Increasing healthy levels of EPA and especially DHA has great promise for schizophrenia, stroke, traumatic brain injury, depression, anxiety, autism and spectrum disorders, and more.

Even people without a serious brain disease can derive brain benefits from DHA and EPA from fish. In a published meta-analysis reviewing a variety of studies on mild memory problems associated with aging, using these two omega-3 fatty acids demonstrated significant improvements in memory in otherwise healthy older adults.

Another review article looked specifically at studies on DHA and found impact in almost every measure of cardiovascular health. This is important, because the same risk factors for heart disease are risk factors for strokes and other types of brain problems.

There is no question that omega 3s are beneficial for a healthy brain. However, there are an enormous amount of omega-3 products on the market, including oils from fish, squid (calamari), and krill, as well as more cutting edge extracts without oil from salmon. Losing the oil as a delivery system means you don’t have to worry about triglyceride content and/or rancidity.

The brain is a physical organ that responds to physical interventions. Helping to improve brain function in turn improves brain activity, whether it be mood, memory, or risk of disease. Lifestyle changes and clinically validated supplements can be more beneficial that once imagined, and it is never too late to late to make a difference.

Sources:

“Curcumin Attenuates Beta-Amyloid-Induced Neuroinflammation via Activation of Peroxisome Proliferator-Activated Receptor-Gamma Function in a Rat Model of Alzheimer's Disease” by Z.J. Liu et al, Front Pharmacol, 8/16

 “Curcumin and Cognition: a Randomised, Placebo-controlled, Double-blind Study of Community-dwelling Older Adults” by S.R. Rainey-Smith et al., Br J Nutr, 4/16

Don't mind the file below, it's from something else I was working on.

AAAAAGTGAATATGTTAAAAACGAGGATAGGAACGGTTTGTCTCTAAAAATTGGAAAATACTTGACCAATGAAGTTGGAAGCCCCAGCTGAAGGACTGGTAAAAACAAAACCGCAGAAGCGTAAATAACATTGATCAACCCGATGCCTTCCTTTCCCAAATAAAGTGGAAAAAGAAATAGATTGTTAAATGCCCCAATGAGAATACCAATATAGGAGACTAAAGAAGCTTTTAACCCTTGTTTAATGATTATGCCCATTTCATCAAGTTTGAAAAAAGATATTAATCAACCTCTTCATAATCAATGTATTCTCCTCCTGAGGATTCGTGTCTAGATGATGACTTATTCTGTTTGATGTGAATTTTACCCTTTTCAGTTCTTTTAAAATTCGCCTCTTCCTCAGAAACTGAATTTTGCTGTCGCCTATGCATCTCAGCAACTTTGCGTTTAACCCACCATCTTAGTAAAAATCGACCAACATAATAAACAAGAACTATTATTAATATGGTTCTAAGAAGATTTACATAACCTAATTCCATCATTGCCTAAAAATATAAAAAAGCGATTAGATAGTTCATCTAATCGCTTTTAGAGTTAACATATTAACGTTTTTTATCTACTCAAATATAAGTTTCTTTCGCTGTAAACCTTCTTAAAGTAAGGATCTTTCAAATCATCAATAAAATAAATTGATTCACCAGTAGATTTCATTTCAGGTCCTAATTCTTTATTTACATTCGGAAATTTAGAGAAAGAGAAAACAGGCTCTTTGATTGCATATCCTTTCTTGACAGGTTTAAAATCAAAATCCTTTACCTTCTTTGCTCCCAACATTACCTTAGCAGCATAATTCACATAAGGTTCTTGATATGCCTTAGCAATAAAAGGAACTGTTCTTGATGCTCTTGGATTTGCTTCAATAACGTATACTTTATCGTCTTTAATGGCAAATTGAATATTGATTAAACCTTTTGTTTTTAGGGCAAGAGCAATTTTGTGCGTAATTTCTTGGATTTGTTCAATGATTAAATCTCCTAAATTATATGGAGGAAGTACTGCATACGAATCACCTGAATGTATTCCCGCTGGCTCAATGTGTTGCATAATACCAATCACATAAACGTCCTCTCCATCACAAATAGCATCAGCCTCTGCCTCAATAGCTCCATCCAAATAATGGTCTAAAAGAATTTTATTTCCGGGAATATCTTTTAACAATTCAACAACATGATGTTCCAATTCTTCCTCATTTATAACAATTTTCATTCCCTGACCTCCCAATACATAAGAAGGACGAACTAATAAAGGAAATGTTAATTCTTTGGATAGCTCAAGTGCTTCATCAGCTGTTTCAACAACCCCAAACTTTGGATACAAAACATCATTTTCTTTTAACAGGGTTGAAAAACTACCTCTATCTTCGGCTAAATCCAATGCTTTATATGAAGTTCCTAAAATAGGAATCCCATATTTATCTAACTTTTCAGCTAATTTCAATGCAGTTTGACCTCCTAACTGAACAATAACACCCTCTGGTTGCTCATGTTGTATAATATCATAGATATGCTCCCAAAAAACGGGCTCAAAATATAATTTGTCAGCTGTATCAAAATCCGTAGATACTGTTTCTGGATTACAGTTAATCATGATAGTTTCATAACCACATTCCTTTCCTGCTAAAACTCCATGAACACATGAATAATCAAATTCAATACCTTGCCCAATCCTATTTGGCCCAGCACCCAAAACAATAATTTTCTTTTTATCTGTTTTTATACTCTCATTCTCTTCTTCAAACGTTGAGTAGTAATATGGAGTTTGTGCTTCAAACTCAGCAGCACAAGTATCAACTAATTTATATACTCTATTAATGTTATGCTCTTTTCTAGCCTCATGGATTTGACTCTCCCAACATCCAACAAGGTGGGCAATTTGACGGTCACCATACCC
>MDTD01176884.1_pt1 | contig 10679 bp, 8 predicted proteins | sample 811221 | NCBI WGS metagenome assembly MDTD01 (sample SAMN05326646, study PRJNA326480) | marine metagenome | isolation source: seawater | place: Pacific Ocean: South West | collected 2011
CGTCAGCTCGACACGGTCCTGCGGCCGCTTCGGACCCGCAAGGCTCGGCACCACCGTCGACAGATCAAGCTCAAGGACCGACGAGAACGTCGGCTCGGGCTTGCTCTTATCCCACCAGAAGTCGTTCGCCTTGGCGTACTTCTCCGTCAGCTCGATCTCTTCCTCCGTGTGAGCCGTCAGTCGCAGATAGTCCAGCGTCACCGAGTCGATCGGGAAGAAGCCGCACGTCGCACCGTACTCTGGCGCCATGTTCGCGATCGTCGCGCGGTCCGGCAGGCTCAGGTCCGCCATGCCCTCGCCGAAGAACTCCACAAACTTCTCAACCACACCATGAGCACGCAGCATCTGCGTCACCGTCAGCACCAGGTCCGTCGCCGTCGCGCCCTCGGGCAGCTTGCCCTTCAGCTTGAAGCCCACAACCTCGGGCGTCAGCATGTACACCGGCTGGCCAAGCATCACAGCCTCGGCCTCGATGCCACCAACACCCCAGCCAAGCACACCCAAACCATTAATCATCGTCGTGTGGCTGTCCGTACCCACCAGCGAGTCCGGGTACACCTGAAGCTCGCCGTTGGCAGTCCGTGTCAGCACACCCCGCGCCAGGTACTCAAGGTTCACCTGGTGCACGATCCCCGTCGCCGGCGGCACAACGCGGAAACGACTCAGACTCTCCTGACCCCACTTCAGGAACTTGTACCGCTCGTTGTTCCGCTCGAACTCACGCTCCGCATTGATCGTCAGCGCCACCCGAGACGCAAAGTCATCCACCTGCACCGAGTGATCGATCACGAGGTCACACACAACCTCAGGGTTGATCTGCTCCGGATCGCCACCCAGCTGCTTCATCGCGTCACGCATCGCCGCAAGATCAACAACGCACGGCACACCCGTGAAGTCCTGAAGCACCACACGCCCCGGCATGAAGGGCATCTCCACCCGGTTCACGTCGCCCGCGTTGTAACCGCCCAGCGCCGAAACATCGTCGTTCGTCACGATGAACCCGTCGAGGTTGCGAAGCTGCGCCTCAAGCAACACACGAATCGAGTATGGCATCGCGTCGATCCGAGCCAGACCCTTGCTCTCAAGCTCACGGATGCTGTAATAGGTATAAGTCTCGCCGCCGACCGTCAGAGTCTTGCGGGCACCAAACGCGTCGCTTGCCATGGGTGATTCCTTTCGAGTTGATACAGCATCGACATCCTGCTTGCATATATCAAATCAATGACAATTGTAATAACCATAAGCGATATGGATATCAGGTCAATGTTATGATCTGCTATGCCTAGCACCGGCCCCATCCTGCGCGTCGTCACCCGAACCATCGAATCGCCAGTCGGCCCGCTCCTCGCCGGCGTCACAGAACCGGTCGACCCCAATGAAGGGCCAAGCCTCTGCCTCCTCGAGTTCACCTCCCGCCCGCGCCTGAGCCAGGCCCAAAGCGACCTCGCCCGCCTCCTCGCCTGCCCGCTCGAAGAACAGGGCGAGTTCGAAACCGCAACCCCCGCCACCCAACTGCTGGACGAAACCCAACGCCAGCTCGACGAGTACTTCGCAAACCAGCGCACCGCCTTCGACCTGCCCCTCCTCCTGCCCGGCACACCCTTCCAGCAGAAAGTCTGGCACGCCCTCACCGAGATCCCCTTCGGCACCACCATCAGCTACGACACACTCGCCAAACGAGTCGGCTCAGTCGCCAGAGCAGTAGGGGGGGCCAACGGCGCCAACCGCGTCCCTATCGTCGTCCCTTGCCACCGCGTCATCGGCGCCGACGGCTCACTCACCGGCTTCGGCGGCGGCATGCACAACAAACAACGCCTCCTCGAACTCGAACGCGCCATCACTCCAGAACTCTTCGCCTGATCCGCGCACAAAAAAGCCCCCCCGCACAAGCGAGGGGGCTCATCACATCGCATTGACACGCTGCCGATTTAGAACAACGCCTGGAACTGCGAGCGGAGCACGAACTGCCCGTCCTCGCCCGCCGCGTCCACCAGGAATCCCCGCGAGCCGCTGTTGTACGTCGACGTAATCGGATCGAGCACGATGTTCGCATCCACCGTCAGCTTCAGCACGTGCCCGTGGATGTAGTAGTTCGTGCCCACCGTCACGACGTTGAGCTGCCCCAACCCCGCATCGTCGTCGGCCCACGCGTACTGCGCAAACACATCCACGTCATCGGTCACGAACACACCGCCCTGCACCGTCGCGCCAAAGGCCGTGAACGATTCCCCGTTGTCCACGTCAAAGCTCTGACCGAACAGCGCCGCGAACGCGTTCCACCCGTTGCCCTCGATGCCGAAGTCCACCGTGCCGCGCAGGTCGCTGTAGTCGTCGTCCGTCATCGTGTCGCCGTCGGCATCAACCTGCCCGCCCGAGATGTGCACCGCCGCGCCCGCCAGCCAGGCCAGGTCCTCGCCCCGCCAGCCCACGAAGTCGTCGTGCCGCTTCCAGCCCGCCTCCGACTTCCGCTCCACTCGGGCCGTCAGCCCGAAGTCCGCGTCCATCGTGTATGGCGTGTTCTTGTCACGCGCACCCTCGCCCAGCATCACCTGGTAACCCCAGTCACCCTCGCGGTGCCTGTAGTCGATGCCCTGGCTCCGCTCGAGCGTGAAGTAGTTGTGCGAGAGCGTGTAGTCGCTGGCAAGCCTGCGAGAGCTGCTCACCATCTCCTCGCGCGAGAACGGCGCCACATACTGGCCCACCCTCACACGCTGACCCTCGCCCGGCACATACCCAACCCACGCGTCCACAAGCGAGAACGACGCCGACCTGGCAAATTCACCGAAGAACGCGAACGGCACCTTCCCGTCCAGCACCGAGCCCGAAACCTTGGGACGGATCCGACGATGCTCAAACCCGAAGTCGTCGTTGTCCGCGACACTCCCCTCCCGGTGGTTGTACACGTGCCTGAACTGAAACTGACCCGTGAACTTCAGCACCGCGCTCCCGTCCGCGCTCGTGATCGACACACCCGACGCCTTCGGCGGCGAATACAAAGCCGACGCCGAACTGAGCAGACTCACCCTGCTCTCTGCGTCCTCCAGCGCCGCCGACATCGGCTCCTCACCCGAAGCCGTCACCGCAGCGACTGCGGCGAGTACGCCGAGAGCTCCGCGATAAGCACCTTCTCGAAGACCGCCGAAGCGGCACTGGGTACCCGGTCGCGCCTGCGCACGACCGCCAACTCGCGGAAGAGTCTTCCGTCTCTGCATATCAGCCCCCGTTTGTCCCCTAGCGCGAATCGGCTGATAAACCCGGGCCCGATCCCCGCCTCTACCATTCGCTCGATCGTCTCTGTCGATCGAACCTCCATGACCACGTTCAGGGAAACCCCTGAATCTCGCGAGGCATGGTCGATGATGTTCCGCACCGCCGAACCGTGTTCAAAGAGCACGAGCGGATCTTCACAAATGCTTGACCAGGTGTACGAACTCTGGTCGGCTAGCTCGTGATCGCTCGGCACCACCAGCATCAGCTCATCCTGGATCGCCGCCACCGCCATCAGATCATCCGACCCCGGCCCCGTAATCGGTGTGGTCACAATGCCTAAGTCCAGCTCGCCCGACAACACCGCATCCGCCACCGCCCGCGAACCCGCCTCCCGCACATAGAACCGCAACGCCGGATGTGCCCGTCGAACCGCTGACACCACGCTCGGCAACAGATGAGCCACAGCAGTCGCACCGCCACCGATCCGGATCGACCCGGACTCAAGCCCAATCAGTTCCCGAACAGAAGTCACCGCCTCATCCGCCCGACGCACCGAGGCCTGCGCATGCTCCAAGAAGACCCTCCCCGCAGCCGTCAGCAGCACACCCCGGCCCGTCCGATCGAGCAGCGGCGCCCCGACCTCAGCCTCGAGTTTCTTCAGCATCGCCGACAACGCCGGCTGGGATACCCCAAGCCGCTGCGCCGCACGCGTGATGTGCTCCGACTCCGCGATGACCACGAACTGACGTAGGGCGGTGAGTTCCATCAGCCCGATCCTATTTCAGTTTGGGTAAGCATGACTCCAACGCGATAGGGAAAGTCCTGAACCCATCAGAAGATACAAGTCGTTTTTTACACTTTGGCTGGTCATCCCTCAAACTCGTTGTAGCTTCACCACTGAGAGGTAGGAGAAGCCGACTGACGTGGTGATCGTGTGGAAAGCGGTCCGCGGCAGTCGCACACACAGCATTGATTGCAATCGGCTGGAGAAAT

"Curcumin and Major Depression: A Randomised, Double-blind, Placebo-controlled Trial Investigating the Potential of Peripheral Biomarkers to Predict Treatment Response and Antidepressant Mechanisms of Change” by A.L. Lopresti et al., European Neuropsychopharmacology, 12/5/14

“Curcumin for the Treatment of Major Depression: A Randomised, Double-blind, Placebo-controlled Study” by A.L. Lopresti et al., J Affect Disord, 2014

“Docosahexaenoic Acid and Adult Memory: A Systematic Review and Meta-analysis” by K. Yurko-Mauro et al., PLoS One, 3/15

 “Docosahexaenoic acid (DHA): An Essential Nutrient and a Nutraceutical for Brain Health and Diseases” by G.Y. Sun et al., Prostaglandins Leukot Essent Fatty Acids, 3/10/17

“Efficacy of Curcumin, and a Saffron/Curcumin Combination for the Treatment of Major Depression: A Randomised, Double-blind, Placebo-controlled Study” by A.L. Lopresti and P.D. Drummond, Journal of Affective Disorders, 2017

“Efficacy and Safety of Curcumin in Major Depressive Disorder: a Randomized Controlled Trial” by J. Sanmukhani et al, Phytother Res, 2013

“Impact of DHA on Metabolic Diseases from Womb to Tomb” by I.A. Arnoldussen and A.J. Kiliaan, Mar Drugs, 12/18/14

“Neuroprotective Effect of Curcumin as Evinced by Abrogation of Rotenone-induced Motor Deficits, Oxidative and Mitochondrial Dysfunctions in Mouse Model of Parkinson’s disease” by D.K. Khatri and A.R. Juvekar, Pharmacol Biochem Behav, 11-12/16

“Neuroprotective Potential of Curcumin in Combination with Piperine Against 6-hydroxy Dopamine Induced Motor Deficit and Neurochemical Alterations in Rats” by S. Singh and P. Kumar, Inflammopharmacology, 2/17

“Neuropsychopharmacotherapeutic Efficacy of Curcumin in Experimental Paradigm of Autism Spectrum Disorders” by R. Bhandari and A. Kuhad, Life Sci, 11/15

“Six-month Randomized Placebo-controlled, Double-blind, Pilot Clinical Trial of Curcumin in Patients with Alzheimer’s Disease” by L. Baum et al., J Clin Psychopharmacol, 2/08